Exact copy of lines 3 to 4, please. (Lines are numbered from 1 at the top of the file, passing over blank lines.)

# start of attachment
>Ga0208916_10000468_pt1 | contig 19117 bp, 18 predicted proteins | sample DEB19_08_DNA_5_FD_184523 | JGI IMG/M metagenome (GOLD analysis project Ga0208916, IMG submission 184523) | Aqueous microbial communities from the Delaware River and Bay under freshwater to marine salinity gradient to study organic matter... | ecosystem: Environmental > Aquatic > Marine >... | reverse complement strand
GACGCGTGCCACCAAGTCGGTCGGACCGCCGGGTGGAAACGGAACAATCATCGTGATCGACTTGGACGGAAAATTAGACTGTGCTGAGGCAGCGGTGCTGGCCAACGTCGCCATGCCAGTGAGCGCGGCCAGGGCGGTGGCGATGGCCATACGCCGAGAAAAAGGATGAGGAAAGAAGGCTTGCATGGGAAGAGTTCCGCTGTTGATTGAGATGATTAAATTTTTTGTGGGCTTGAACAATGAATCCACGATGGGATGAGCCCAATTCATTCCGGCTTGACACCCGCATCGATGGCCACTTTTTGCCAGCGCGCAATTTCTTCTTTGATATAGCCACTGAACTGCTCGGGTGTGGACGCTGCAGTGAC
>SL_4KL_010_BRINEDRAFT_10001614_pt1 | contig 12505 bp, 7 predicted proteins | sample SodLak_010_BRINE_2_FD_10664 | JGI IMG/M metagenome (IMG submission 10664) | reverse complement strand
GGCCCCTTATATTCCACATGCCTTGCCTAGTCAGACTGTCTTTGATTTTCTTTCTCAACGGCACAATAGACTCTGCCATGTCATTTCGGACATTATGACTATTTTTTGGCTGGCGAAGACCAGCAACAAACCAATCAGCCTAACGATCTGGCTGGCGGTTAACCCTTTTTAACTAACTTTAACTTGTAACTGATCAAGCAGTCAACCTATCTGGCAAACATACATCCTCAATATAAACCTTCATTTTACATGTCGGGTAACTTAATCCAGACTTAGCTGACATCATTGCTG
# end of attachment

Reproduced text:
>SL_4KL_010_BRINEDRAFT_10001614_pt1 | contig 12505 bp, 7 predicted proteins | sample SodLak_010_BRINE_2_FD_10664 | JGI IMG/M metagenome (IMG submission 10664) | reverse complement strand
GGCCCCTTATATTCCACATGCCTTGCCTAGTCAGACTGTCTTTGATTTTCTTTCTCAACGGCACAATAGACTCTGCCATGTCATTTCGGACATTATGACTATTTTTTGGCTGGCGAAGACCAGCAACAAACCAATCAGCCTAACGATCTGGCTGGCGGTTAACCCTTTTTAACTAACTTTAACTTGTAACTGATCAAGCAGTCAACCTATCTGGCAAACATACATCCTCAATATAAACCTTCATTTTACATGTCGGGTAACTTAATCCAGACTTAGCTGACATCATTGCTG